Review: The Man from U.N.C.L.E.

Written by Guy Ritchie and Lionel Wigram and directed by Ritchie, “The Man from U.N.C.L.E.” is a genre throwback to the bygone Bond era of spy films- to a time when characters like Bond made the most sense, the height of the Cold War. However this film, based on the popular television show of the same name airing in the 1960’s, has a twist on the suave American spy trope, pairing Henry Cavill’s C.I.A. agent Napoleon Solo with Armie Hammer’s Russian KGB muscle Illya Kuryakin to stop a threat greater than they pose to each other. Which is, of course, Nazis.


The plot is simple enough, former Nazi scientists were not only scooped up by American intelligence after the war, but also by more sinister forces that seek an atomic bomb and the plans to create thousands more. This puts iron curtain enemies like the CIA and the KGB into a prickly situation, working together to thwart a greater evil for the greater good. The movie unfolds with a great opening action set-piece that showcases both Armie Hammer’s Illya and Cavill’s Solo quite well while providing a snappy sense of movement, Guy Ritchie’s sense of style shines in this scene and others like it later on. Which brings us to the potential negatives of the film. The characters and the plot are fairly serviceable but they don’t outright stun or awe. The performances, not to forget Alicia Vikander’s charming role as Gabby Teller the mechanic in West Berlin who gets wrapped up in these international spy-games, and the style of the direction are what makes this movie work. Particularly entertaining is the chemistry between the two leads Hammer and Cavill, if they had more time to flesh out the characters that they inhabit here these two could become more than they are, but I had fun with what we did get.


I suppose it all depends on your level of expectation going into a film like this. I was looking for an entertaining spy genre flick. One with action, humor, thrills, maybe even a bit of wit and charm thrown in for good measure and for the most part, that’s what I got. This film worked for me. I’d even be ready to throw down some cold hard cash to see a sequel if another one came along. Who knows if that will happen, but I would gladly welcome another adventure with these characters.

Final Score: 2 spies, a couple nazis, and 1 atomic bomb


Review: Free Fire, “Slapstick gunplay meets Reservoir Dogs’ style genre flick”

A24 is the new studio to beat lately. With plenty of oddball flicks like “Swiss Army Man” and “Spring Breakers” or genre infused flicks like “Under the Skin”, “Slow West”, “Green Room” “The Lobster” and ‘Ex-Machina”-they’ve always made curiously unique choices when choosing the films that would fall under their umbrella. They also happened to work with the recent underdog best picture winner “Moonlight”. So with that repertoire behind their filmography I went into “Free Fire” expecting to find another unique flick.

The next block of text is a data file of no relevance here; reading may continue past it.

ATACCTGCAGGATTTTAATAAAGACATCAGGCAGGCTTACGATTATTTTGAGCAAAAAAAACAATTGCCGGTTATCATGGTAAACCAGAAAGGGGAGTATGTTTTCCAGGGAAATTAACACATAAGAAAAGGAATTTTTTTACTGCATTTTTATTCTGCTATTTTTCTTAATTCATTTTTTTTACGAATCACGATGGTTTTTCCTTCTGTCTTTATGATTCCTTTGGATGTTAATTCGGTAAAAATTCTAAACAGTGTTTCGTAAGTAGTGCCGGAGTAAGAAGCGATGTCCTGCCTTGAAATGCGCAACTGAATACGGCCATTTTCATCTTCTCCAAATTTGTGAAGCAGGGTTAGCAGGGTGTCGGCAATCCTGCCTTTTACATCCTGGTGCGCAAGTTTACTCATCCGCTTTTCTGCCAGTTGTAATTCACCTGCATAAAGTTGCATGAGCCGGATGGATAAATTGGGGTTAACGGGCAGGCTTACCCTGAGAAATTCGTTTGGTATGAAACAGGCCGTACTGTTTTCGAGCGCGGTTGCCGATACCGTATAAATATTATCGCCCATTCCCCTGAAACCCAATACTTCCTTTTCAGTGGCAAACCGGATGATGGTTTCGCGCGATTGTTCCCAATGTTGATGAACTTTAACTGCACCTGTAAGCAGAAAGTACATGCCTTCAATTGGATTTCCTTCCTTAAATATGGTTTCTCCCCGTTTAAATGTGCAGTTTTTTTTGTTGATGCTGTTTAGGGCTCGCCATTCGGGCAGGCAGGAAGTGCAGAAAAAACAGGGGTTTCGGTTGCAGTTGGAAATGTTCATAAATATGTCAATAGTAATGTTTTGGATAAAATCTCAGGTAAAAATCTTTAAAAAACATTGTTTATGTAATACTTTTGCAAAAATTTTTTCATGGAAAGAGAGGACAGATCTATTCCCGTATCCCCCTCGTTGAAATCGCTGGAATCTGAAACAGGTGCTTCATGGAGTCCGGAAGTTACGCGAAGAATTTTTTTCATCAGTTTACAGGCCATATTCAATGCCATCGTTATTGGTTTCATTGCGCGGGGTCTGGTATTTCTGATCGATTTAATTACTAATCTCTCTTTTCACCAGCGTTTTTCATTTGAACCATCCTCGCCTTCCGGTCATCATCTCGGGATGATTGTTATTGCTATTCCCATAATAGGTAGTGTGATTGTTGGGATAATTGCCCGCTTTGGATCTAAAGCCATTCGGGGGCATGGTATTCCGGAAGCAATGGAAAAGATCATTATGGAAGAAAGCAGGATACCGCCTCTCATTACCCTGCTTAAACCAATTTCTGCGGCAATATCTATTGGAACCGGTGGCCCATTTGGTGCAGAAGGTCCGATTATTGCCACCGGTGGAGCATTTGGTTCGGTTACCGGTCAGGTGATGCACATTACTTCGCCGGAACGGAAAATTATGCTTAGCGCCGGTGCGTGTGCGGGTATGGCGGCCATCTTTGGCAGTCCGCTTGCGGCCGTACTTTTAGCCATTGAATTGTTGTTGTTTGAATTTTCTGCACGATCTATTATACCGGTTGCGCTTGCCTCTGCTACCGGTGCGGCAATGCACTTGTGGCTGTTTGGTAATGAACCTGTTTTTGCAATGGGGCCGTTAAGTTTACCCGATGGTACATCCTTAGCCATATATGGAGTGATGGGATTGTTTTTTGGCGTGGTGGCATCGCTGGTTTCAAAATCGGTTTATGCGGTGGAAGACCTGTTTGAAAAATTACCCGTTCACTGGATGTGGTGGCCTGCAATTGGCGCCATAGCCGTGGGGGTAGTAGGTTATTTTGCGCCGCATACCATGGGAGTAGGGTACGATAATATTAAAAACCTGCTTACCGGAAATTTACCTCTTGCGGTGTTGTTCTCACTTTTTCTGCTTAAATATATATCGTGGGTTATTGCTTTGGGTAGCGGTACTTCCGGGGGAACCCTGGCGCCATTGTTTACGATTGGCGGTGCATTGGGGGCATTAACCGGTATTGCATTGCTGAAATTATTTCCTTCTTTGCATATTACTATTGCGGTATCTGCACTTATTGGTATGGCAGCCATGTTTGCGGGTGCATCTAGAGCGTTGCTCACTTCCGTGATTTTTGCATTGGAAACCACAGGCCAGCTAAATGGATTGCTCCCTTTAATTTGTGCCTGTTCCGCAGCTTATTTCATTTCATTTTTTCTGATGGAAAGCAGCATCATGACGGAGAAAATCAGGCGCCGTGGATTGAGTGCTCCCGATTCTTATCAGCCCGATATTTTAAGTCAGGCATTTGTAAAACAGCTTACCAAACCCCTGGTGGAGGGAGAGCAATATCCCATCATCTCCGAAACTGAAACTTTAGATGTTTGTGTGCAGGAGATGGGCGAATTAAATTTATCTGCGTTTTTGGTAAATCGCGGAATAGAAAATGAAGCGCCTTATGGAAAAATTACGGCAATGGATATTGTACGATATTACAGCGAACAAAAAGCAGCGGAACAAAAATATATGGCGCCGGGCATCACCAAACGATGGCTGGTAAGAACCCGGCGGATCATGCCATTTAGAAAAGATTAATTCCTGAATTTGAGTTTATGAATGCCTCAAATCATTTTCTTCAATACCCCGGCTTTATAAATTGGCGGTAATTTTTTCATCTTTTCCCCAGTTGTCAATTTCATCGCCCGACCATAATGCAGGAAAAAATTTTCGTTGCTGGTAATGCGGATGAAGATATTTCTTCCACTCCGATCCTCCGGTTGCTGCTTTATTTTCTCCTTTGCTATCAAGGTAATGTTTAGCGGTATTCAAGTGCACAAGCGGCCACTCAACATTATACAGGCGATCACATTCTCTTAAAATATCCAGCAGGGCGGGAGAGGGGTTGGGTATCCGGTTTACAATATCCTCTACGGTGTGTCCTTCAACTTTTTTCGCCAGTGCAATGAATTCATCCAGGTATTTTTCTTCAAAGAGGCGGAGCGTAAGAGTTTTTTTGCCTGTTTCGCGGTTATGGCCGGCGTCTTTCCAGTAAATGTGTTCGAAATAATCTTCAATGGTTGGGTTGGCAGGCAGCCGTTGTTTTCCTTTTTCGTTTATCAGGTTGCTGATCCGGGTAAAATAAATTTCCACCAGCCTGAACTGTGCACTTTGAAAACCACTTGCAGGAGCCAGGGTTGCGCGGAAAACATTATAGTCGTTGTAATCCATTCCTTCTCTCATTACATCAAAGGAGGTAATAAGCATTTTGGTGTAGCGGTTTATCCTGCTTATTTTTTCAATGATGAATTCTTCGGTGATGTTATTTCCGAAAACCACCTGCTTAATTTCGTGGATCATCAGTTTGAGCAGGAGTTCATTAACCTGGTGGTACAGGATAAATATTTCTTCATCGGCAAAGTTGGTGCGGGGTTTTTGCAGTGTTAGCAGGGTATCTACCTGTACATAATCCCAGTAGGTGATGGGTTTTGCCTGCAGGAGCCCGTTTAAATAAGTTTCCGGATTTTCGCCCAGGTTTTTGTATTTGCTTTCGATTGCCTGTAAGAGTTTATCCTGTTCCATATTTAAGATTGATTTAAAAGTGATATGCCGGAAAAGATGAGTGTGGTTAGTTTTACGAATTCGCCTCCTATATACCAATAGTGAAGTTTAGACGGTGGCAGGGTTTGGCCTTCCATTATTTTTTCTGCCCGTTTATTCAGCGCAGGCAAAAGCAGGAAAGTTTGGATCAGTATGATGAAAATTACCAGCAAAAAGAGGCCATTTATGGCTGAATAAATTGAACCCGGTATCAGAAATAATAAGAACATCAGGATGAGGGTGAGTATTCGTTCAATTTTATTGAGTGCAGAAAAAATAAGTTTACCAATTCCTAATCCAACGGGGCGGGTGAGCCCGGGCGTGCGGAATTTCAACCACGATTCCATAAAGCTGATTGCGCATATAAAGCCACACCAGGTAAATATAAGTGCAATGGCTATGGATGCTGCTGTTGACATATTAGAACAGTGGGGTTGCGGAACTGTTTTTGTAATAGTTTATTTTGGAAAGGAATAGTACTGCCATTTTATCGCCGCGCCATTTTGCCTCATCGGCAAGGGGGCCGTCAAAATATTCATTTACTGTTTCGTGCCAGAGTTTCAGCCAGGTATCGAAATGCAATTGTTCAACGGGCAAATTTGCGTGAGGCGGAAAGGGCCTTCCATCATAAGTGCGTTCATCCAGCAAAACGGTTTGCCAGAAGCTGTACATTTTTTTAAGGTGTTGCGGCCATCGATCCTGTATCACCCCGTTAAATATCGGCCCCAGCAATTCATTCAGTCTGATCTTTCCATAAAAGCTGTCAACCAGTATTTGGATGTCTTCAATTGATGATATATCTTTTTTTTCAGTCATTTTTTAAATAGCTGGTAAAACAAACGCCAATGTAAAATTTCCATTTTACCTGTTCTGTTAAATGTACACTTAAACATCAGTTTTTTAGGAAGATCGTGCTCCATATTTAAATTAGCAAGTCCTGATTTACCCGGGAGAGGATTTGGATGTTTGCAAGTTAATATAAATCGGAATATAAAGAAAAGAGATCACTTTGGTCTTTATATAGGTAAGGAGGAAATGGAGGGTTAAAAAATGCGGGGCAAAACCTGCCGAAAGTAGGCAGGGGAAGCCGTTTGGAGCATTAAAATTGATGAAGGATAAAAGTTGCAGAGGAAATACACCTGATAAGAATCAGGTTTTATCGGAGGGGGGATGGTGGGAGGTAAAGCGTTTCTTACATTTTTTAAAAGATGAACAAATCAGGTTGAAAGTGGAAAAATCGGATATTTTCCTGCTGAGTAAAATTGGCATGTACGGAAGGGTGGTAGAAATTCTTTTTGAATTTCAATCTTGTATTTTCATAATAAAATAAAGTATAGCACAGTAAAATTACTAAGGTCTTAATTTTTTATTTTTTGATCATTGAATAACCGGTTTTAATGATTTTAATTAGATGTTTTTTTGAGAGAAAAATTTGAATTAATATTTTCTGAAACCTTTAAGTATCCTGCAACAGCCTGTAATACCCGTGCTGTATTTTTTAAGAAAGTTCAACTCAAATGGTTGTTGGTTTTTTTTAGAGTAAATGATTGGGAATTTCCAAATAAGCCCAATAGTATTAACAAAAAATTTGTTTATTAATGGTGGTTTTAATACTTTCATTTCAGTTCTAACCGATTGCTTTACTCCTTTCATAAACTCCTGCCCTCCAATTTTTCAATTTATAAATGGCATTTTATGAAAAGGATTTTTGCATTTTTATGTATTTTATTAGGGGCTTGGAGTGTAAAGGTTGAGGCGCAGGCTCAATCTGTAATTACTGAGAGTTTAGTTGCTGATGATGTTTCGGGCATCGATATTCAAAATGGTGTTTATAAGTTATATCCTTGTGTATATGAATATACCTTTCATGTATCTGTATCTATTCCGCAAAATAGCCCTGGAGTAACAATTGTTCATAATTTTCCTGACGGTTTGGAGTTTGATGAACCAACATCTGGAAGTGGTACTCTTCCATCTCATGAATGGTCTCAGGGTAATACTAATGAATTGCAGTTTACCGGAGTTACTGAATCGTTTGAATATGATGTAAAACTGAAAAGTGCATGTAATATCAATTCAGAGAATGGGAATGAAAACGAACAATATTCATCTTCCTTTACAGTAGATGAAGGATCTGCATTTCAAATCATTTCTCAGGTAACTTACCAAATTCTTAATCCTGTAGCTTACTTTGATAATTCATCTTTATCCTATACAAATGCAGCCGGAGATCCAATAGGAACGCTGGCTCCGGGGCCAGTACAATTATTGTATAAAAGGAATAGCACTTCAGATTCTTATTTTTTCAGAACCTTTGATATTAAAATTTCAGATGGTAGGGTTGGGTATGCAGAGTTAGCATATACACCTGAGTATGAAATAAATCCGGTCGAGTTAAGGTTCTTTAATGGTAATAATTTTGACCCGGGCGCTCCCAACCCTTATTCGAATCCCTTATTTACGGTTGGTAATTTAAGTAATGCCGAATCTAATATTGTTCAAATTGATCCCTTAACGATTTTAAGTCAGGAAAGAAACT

“Free Fire” is a one location story about an arms deal gone wrong in an abandoned warehouse, in 1978 Boston. The wrong guns are brought to the deal, and plenty of high strung emotions as well. Tempers flare when enemies recognize each other and all sense gets thrown out the window. Cillian Murphy leads a band of IRA (Irish Republican Army) members and hired help to purchase a heap of guns, while Sharlto Copley heads a coy operation of arms dealers looking to sell. In between the group mechanics, the side characters emerge loudly and with gusto. This movie is essentially all second act, which clips by at a swift hour and thirty minutes. The tension is kept alive as the characters get clipped by bullets, writhe in the dirt and broken glass of the warehouse floor, and crawl about looking for potential enemies and blindly shooting with the crack shot skill of a storm trooper in a looney-tunes cartoon. Combining slapstick gunplay humor with murderous intent and Tarantino-esque handling of dialogue, “Free Fire” aims to be a bloody good time at the theater.

The best part about this genre flick is the cast. Sharlto Copley and Armie Hammer, as Vernon and Ord respectively, steal every scene that they’re in. Brie Larson also pulls a gem of a performance out of “Justine”, the intermediary of the deal. All of the smaller characters that impact the story, like Jack Reynor’s Harry or Sam Riley’s Stevo, are boisterous and big in nature as well, cackling above the crackle of gunfire amidst the chaos. Michael Smiley’s Frank and Babou Ceesay’s Martin also play integral roles even though they may be the quieter parts of the whole.

“Free Fire” wasn’t pretending to be more than what it presented itself as, and that’s part of what made it so damn fun. I enjoyed my time with it, and if you give it a look, I think you might too!

Final Score: 7000 bullets (How many they used in making the film! Check out link below)

Brie Larson and Armie Hammer’s ‘Free Fire’ used 7,000 bullets during production

“Free Fire” is rated R and opened for wide release in the US on 4/21/17